Using the Cloud for Testing NOT Adjunct to Development

Using the Cloud for Testing NOT Adjunct to Development

W. Morven Gentleman (Computers for People, Canada)
DOI: 10.4018/978-1-4666-2536-5.ch010
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Software testing, whether performed by the software development organization itself or on behalf of the software development organization by an independent testing organization, is typically described in the literature as part of the development or maintenance process for the purpose of improving the quality of the software product (i.e. finding and removing defects). Nevertheless, interested parties other than the software development organization perform software testing for reasons other than finding and removing defects, and such testing can be facilitated when the software is available as a service in the cloud. Unfortunately, access to software only as a service in the cloud can inhibit certain kinds of testing. In this chapter, the author discusses who such other interested parties might be, what they intend to learn from software testing, and what some of the techniques are they might use.
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What Is Software Testing?

This chapter focuses on the opportunities that are created by testing of software that is offered as a service in the cloud. (Software testing could itself be offered as a service in the cloud, but this chapter does not address that.) Software testing is the empirical systematic scientific investigation of a specific existing software artifact. Most commonly, software testing is dynamic in that it involves execution of the software under test, although use of tools to perform static analysis of the software under test is also software testing. Dynamic testing enables examination of the behavior of the software artifact on one particular execution, with particular input in a particular environment. Software that can be available as a service in the cloud opens up the possibility of dynamic testing of that software by many different interested parties. Static testing enables the examination of the behavior in any possible execution, with any possible input in any possible environment. Unfortunately, the access enabled to most software provided as a service in the cloud prevents such static testing. Persistent data for such software in many cases could be made part of the service-offering tool-accessible in the cloud without undue risk. Whether the manual inspection of a software artifact should also be considered software testing is more contentious. Are the results of manual inspection reproducible, systematic and scientific or merely anecdotal? For Software as a Service, what manual inspection might be plausible?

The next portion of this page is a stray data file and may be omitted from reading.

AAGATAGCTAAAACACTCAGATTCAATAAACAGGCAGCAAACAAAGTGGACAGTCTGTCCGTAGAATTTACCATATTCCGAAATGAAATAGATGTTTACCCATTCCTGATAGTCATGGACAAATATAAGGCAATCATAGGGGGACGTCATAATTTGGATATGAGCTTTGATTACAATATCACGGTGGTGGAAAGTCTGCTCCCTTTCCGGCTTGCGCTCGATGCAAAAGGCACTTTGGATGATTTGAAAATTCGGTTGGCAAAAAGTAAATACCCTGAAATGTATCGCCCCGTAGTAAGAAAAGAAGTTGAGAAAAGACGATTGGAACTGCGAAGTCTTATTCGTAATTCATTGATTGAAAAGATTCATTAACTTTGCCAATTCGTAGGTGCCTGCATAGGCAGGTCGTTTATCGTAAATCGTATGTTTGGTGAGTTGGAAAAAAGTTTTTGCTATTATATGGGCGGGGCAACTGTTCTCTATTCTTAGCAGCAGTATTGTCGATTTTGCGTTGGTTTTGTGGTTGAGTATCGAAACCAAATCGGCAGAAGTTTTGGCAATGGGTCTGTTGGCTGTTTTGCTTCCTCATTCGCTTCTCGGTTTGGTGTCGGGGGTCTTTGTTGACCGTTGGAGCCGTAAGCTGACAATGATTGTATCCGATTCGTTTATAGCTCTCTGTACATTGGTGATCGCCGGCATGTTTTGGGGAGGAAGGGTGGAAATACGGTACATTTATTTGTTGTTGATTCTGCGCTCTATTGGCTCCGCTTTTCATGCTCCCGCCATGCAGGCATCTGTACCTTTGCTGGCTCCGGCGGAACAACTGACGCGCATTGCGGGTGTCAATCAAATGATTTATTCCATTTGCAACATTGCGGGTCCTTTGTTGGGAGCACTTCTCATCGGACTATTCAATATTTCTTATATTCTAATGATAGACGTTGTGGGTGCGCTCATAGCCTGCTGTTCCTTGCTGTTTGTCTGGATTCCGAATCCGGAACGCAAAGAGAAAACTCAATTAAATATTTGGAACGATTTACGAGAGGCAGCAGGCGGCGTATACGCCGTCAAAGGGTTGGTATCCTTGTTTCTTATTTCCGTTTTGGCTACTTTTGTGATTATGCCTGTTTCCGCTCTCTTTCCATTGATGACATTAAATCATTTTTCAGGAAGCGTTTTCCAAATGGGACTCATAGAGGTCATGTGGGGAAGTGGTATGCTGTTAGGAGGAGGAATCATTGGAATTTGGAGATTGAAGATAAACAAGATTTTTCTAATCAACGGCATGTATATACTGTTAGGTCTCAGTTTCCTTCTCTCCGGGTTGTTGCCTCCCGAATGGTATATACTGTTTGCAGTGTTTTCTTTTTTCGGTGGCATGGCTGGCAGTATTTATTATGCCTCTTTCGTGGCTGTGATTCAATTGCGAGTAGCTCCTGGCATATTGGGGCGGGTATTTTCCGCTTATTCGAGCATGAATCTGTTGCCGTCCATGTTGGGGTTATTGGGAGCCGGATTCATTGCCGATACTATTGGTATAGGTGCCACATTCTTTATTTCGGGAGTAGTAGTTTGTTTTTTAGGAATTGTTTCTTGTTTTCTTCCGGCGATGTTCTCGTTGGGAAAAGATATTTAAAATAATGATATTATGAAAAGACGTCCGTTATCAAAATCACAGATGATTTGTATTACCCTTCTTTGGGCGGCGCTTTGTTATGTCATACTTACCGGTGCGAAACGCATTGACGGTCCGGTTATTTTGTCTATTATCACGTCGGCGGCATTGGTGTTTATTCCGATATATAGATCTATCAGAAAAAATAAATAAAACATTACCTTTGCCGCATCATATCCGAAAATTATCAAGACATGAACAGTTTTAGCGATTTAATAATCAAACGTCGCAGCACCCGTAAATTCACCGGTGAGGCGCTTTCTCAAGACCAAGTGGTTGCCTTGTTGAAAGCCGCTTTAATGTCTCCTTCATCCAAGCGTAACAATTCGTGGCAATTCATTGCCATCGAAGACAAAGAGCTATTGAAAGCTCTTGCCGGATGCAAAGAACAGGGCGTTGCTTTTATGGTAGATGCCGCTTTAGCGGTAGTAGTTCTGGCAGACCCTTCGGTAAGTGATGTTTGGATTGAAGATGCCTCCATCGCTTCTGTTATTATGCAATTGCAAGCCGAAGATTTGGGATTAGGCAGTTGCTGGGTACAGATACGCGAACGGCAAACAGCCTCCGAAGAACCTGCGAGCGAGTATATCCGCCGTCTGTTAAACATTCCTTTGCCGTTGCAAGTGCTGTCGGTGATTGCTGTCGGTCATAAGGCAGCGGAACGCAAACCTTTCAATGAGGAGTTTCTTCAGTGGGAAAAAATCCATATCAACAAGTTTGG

Software testing is primarily intended to reveal attributes and behavior of the software itself. Sometimes, however, what we need to explore is the behavior and reactions of people when they have to work with that software. We will elaborate on this later. When the software is accessed as a service in the cloud, the people being studied can be anywhere, and the observations can be made at any time, which can be enormously advantageous.

Since software testing is empirical, we need to consider what kind of experiments might be performed, what observations might be made, and how such observations might be analyzed, as well as how the results should be interpreted. Software as a Service in the cloud can affect these.

Risk-based testing is a unifying notion: all software testing can be viewed as risk reduction. A test must enable reduction of some risk for someone. Risks do not relate only to software developers. Other interested parties are often referred to as stakeholders. Unfortunately, many authors restrict the use of the term “stakeholder” to those with financial interest in the product, whereas many interested parties have interest that is not strictly financial, so for increased generality we will stick to the term “other interested parties”. Different interested parties are concerned about different risks, and both the potential damage and the associated probability of occurrence differ for different interested parties even for a risk of the same event.

Defects represent a significant risk to software development organizations. If there are too many defects, or if there are defects that are too serious, the software development organization may not be able to ship the product. In a custom development contract, the client may not accept the product due to defects. For commercial software products, a reputation for buggy software can affect future sales even if the actual known defects are not that relevant. The developer may be liable for damages due to faults. And so on. However, for software development organizations the risk of defects is manageable, in that the developer can make investments to locate and repair defects.

Other interested parties, such as potential customers, are not in a position to repair defects nor are they motivated to do so. These parties are generally more interested in identifying, counting, and summarizing defects than in locating specific defects. That is, their interest is in the consequences of working with the software under test despite its defects. They may be interested in defect density, i.e. which aspects of the software seem to be associated with more bugs, and which aspects seem relatively bug free. Defect density may influence the use of aspects of the software. We shall explore who some of these interested parties may be, and what they hope to learn from testing the software. Note that when interested parties are not part of the development process, getting access to the software in order to learn about it is often a major challenge, which makes the software being available in the cloud as a service very appealing.

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